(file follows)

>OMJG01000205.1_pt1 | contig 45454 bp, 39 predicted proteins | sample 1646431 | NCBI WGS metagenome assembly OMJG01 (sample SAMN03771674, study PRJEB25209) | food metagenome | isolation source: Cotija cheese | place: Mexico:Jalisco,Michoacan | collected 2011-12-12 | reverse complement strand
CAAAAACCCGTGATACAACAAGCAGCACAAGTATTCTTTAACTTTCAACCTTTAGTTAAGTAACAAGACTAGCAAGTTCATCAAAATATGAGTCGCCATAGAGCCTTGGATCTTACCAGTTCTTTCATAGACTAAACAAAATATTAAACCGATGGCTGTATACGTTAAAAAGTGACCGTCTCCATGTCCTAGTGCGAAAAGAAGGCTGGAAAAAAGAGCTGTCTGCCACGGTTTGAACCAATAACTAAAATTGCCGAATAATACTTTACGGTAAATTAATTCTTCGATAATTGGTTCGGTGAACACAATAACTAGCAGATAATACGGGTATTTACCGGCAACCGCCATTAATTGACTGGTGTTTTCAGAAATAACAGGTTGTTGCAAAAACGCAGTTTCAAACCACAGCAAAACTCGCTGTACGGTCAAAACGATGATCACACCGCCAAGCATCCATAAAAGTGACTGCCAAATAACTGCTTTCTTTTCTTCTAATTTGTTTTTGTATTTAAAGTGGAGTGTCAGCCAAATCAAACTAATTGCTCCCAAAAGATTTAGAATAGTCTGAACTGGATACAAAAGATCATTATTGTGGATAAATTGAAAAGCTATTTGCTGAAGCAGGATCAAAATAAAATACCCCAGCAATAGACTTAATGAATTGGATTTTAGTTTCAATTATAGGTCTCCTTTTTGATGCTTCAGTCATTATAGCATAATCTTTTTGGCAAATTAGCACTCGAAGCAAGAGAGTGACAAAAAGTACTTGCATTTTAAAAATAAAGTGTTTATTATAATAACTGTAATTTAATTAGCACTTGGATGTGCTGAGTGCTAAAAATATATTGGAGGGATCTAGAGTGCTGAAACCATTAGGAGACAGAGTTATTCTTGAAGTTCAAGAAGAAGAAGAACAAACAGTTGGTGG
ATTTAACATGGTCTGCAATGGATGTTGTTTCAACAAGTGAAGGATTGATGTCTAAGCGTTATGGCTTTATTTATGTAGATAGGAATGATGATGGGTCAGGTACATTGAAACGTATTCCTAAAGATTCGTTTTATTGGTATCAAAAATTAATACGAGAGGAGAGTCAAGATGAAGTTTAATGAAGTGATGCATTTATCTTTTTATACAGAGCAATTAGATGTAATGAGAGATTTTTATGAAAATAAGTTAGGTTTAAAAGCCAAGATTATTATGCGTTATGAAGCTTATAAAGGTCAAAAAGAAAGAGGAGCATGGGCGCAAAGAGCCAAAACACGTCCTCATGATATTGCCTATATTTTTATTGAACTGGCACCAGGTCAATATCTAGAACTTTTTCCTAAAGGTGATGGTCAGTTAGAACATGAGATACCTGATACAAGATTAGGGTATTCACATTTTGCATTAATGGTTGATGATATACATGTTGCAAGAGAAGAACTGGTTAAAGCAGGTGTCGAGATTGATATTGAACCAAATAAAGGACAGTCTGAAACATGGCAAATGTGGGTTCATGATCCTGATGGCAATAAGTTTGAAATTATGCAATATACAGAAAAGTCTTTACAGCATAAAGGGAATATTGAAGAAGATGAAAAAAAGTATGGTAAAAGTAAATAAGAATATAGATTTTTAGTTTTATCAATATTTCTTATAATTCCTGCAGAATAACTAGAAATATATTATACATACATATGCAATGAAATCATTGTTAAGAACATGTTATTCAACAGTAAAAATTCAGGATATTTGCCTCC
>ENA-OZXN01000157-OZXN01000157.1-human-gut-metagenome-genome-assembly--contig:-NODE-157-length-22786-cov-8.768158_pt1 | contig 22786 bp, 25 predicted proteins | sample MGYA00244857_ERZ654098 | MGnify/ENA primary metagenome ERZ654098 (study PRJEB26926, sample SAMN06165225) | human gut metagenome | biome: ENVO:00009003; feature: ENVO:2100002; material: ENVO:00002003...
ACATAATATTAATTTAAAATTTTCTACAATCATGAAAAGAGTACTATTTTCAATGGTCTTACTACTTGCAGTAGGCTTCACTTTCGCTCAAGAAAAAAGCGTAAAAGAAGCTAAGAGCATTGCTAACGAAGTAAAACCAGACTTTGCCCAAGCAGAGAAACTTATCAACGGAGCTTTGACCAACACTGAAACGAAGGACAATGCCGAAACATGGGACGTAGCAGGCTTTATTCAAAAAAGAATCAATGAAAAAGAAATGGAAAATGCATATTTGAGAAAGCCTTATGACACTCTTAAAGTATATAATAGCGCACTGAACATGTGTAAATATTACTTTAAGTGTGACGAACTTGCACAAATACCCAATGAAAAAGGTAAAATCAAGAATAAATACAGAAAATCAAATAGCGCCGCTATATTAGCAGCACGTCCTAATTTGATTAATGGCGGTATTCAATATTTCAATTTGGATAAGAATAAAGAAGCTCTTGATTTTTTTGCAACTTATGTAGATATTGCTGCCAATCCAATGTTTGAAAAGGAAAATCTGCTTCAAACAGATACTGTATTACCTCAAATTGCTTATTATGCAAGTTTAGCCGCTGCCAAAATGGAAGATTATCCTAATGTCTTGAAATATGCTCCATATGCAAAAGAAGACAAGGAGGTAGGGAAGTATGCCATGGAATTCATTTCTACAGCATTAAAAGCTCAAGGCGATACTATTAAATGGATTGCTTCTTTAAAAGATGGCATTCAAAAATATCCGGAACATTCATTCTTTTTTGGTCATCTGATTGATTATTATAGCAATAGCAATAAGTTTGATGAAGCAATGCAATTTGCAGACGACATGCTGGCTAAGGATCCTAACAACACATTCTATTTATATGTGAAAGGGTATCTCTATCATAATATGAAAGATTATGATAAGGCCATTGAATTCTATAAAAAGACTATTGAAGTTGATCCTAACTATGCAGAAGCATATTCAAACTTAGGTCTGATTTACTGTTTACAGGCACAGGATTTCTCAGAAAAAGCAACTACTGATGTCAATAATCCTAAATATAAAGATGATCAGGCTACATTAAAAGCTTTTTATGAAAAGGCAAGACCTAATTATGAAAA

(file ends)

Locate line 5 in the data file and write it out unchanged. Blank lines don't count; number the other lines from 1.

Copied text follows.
ACATAATATTAATTTAAAATTTTCTACAATCATGAAAAGAGTACTATTTTCAATGGTCTTACTACTTGCAGTAGGCTTCACTTTCGCTCAAGAAAAAAGCGTAAAAGAAGCTAAGAGCATTGCTAACGAAGTAAAACCAGACTTTGCCCAAGCAGAGAAACTTATCAACGGAGCTTTGACCAACACTGAAACGAAGGACAATGCCGAAACATGGGACGTAGCAGGCTTTATTCAAAAAAGAATCAATGAAAAAGAAATGGAAAATGCATATTTGAGAAAGCCTTATGACACTCTTAAAGTATATAATAGCGCACTGAACATGTGTAAATATTACTTTAAGTGTGACGAACTTGCACAAATACCCAATGAAAAAGGTAAAATCAAGAATAAATACAGAAAATCAAATAGCGCCGCTATATTAGCAGCACGTCCTAATTTGATTAATGGCGGTATTCAATATTTCAATTTGGATAAGAATAAAGAAGCTCTTGATTTTTTTGCAACTTATGTAGATATTGCTGCCAATCCAATGTTTGAAAAGGAAAATCTGCTTCAAACAGATACTGTATTACCTCAAATTGCTTATTATGCAAGTTTAGCCGCTGCCAAAATGGAAGATTATCCTAATGTCTTGAAATATGCTCCATATGCAAAAGAAGACAAGGAGGTAGGGAAGTATGCCATGGAATTCATTTCTACAGCATTAAAAGCTCAAGGCGATACTATTAAATGGATTGCTTCTTTAAAAGATGGCATTCAAAAATATCCGGAACATTCATTCTTTTTTGGTCATCTGATTGATTATTATAGCAATAGCAATAAGTTTGATGAAGCAATGCAATTTGCAGACGACATGCTGGCTAAGGATCCTAACAACACATTCTATTTATATGTGAAAGGGTATCTCTATCATAATATGAAAGATTATGATAAGGCCATTGAATTCTATAAAAAGACTATTGAAGTTGATCCTAACTATGCAGAAGCATATTCAAACTTAGGTCTGATTTACTGTTTACAGGCACAGGATTTCTCAGAAAAAGCAACTACTGATGTCAATAATCCTAAATATAAAGATGATCAGGCTACATTAAAAGCTTTTTATGAAAAGGCAAGACCTAATTATGAAAA